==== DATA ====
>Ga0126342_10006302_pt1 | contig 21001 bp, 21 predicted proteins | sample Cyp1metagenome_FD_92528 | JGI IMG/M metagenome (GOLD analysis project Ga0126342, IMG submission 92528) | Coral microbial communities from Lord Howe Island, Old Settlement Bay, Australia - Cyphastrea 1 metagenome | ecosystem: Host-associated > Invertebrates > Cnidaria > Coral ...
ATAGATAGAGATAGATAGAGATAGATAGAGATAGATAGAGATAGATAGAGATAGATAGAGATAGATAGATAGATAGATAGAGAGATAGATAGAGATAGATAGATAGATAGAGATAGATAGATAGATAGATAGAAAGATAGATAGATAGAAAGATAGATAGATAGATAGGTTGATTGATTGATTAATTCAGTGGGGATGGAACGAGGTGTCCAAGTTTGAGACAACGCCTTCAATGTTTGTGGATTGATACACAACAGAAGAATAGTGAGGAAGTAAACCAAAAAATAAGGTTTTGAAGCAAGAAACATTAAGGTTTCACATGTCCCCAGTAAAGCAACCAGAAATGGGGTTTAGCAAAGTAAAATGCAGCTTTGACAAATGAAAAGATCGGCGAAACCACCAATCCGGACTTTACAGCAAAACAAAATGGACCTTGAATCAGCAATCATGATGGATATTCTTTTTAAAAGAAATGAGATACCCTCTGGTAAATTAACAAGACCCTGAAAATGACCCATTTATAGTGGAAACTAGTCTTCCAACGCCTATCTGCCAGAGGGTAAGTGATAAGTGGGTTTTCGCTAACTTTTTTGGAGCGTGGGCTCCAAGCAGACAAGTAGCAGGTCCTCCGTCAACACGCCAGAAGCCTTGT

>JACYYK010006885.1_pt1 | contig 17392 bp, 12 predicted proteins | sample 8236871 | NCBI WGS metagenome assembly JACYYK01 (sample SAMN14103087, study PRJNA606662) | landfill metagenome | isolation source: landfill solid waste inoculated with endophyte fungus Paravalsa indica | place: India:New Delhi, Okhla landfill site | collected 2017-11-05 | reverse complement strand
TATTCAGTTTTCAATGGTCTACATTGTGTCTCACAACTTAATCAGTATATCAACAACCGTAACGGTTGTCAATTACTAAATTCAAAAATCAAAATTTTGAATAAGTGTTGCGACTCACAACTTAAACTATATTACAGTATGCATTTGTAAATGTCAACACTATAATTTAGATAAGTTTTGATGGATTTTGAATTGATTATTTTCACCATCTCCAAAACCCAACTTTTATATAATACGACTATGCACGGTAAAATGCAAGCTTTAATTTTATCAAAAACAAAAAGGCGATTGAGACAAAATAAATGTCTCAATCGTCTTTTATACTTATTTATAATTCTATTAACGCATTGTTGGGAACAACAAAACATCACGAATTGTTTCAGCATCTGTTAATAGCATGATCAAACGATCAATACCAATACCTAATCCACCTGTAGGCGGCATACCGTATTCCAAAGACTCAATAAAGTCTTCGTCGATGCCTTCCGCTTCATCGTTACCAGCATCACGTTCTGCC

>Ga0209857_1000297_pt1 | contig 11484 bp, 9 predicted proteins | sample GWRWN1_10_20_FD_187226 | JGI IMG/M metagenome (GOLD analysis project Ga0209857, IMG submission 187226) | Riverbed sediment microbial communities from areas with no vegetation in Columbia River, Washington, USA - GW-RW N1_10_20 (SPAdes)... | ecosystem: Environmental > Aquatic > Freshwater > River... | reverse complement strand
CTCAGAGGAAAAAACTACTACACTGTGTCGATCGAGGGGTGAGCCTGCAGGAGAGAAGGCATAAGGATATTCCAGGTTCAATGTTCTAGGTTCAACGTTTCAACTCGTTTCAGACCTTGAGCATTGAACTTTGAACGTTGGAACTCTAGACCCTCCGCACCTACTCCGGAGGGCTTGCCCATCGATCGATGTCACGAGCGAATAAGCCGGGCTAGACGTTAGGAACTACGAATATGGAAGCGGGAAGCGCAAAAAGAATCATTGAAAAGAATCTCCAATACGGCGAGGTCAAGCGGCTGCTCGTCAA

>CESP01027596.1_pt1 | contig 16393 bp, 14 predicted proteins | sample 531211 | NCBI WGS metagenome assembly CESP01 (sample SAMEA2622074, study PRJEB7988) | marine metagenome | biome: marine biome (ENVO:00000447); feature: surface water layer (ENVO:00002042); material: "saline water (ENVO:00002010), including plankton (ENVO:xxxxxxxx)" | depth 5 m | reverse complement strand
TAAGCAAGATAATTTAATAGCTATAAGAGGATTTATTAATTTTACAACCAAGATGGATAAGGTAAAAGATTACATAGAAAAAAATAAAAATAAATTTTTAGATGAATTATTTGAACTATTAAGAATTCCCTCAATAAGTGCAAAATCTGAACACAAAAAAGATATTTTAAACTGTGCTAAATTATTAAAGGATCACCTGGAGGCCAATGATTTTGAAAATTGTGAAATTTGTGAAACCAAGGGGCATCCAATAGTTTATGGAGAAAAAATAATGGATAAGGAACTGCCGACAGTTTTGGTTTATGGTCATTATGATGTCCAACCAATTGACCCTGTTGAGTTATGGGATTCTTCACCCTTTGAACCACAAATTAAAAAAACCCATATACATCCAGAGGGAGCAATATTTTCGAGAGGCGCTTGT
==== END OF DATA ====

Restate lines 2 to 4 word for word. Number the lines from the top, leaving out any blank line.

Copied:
ATAGATAGAGATAGATAGAGATAGATAGAGATAGATAGAGATAGATAGAGATAGATAGAGATAGATAGATAGATAGATAGAGAGATAGATAGAGATAGATAGATAGATAGAGATAGATAGATAGATAGATAGAAAGATAGATAGATAGAAAGATAGATAGATAGATAGGTTGATTGATTGATTAATTCAGTGGGGATGGAACGAGGTGTCCAAGTTTGAGACAACGCCTTCAATGTTTGTGGATTGATACACAACAGAAGAATAGTGAGGAAGTAAACCAAAAAATAAGGTTTTGAAGCAAGAAACATTAAGGTTTCACATGTCCCCAGTAAAGCAACCAGAAATGGGGTTTAGCAAAGTAAAATGCAGCTTTGACAAATGAAAAGATCGGCGAAACCACCAATCCGGACTTTACAGCAAAACAAAATGGACCTTGAATCAGCAATCATGATGGATATTCTTTTTAAAAGAAATGAGATACCCTCTGGTAAATTAACAAGACCCTGAAAATGACCCATTTATAGTGGAAACTAGTCTTCCAACGCCTATCTGCCAGAGGGTAAGTGATAAGTGGGTTTTCGCTAACTTTTTTGGAGCGTGGGCTCCAAGCAGACAAGTAGCAGGTCCTCCGTCAACACGCCAGAAGCCTTGT

>JACYYK010006885.1_pt1 | contig 17392 bp, 12 predicted proteins | sample 8236871 | NCBI WGS metagenome assembly JACYYK01 (sample SAMN14103087, study PRJNA606662) | landfill metagenome | isolation source: landfill solid waste inoculated with endophyte fungus Paravalsa indica | place: India:New Delhi, Okhla landfill site | collected 2017-11-05 | reverse complement strand
TATTCAGTTTTCAATGGTCTACATTGTGTCTCACAACTTAATCAGTATATCAACAACCGTAACGGTTGTCAATTACTAAATTCAAAAATCAAAATTTTGAATAAGTGTTGCGACTCACAACTTAAACTATATTACAGTATGCATTTGTAAATGTCAACACTATAATTTAGATAAGTTTTGATGGATTTTGAATTGATTATTTTCACCATCTCCAAAACCCAACTTTTATATAATACGACTATGCACGGTAAAATGCAAGCTTTAATTTTATCAAAAACAAAAAGGCGATTGAGACAAAATAAATGTCTCAATCGTCTTTTATACTTATTTATAATTCTATTAACGCATTGTTGGGAACAACAAAACATCACGAATTGTTTCAGCATCTGTTAATAGCATGATCAAACGATCAATACCAATACCTAATCCACCTGTAGGCGGCATACCGTATTCCAAAGACTCAATAAAGTCTTCGTCGATGCCTTCCGCTTCATCGTTACCAGCATCACGTTCTGCC